For 35 years, Marion Stokes taped the news.
And, eventually, you’ll be able to find what she spent a good deal of her life preserving online, according to a story Thursday by Sarah Kessler in Fast Company.
Kessler writes that Stokes, who died in 2012 at 83, was a former Philadelphia librarian and civil rights activist who began taping the news when big events happened, “and when cable transformed it into a 24-hour affair, she began recording MSNBC, Fox, CNN, CSNBC, and CSPAN around the clock by running as many as eight television recorders at a time.”
Stokes’ 40,000 VHS tapes will go into the Internet Archive, Kessler writes, a nonprofit online library that first started in 1996. Its offering, so far, includes a Sept. 11, 2001 news archive. Stokes’ tapes will slowly be digitized.
Stokes’ captured the news as it happened with her VHS tapes. For a short time, she also was part of making the news. According to her obituary on Philly.com, Stokes co-produced a Sunday morning talk show called “Input” from 1967 to 1969:
A 1968 article in the Bulletin described the show as “unusually forthright,” tackling such issues as birth control, environmental pollution, student unrest, and racial divisions.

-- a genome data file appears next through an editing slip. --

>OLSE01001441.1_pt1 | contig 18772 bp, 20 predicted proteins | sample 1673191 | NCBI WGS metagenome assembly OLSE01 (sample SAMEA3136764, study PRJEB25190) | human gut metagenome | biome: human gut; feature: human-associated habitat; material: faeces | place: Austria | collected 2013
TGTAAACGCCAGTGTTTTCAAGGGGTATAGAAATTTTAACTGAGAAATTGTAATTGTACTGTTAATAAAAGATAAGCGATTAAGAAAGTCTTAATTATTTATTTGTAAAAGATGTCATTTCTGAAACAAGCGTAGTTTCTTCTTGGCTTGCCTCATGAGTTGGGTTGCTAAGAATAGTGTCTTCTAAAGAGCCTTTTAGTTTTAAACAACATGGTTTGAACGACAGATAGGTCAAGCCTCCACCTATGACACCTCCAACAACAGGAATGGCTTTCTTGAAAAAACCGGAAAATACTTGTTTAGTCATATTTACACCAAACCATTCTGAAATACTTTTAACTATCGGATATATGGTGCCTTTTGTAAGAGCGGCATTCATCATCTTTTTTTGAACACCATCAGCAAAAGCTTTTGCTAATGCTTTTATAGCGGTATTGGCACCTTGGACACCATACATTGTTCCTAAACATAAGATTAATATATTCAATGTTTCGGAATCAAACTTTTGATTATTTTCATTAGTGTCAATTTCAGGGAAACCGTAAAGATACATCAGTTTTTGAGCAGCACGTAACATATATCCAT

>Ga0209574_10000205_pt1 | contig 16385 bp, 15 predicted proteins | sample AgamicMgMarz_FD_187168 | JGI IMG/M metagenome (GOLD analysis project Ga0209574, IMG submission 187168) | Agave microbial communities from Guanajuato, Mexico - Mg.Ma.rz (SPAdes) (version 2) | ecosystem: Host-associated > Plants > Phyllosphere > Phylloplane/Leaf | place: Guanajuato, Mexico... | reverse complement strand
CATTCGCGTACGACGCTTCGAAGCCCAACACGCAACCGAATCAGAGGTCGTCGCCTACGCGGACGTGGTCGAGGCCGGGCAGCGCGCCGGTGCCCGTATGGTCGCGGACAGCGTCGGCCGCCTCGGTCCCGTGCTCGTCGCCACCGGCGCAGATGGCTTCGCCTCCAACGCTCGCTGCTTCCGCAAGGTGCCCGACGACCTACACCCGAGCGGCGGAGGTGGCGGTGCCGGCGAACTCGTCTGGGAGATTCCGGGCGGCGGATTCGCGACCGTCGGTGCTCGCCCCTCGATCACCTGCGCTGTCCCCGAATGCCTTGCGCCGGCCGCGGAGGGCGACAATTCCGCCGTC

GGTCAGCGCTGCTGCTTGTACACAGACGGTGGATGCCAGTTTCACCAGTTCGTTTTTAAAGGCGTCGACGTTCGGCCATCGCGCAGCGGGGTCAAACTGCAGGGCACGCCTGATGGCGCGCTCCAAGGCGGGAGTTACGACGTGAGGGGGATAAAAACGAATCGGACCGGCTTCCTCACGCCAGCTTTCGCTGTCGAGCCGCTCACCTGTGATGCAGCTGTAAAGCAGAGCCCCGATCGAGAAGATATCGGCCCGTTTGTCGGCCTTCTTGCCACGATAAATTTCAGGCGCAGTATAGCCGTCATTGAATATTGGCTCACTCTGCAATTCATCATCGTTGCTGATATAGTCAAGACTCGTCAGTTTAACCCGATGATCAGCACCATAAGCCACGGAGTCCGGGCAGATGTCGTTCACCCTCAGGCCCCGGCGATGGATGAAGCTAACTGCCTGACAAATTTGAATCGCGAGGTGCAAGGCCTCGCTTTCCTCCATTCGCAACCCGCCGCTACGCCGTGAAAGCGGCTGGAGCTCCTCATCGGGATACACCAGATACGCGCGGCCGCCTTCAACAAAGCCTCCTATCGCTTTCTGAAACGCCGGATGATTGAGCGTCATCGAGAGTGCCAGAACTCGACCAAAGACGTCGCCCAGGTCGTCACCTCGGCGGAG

It said “conservatives, radicals, blacks, whites, Catholics, Jews, Protestants, and agnostics” appeared on the show – sounding off with such verve that it should be named “Output.”
Stokes also collected 50 years’ worth of newspapers, Kessler writes, and according to the obituary, she collected dollhouses and was an early tech lover, too.
“She loved Macintosh computers and anything to do with Apple products. . . . She gave me my first one in 1985, and she would give them to people going off to college,” her son said in the obituary. “Technology was a passion of hers.”
On the day she died, Dec. 14, 2012, Kessler writes that the televisions at Stokes’ house stayed off.
“Had the TVs been on that day, they would have all carried news of the same event: the mass shooting at Sandy Hook Elementary.”
Correction: Stokes’ family originally estimated the number of videotapes at 140,000.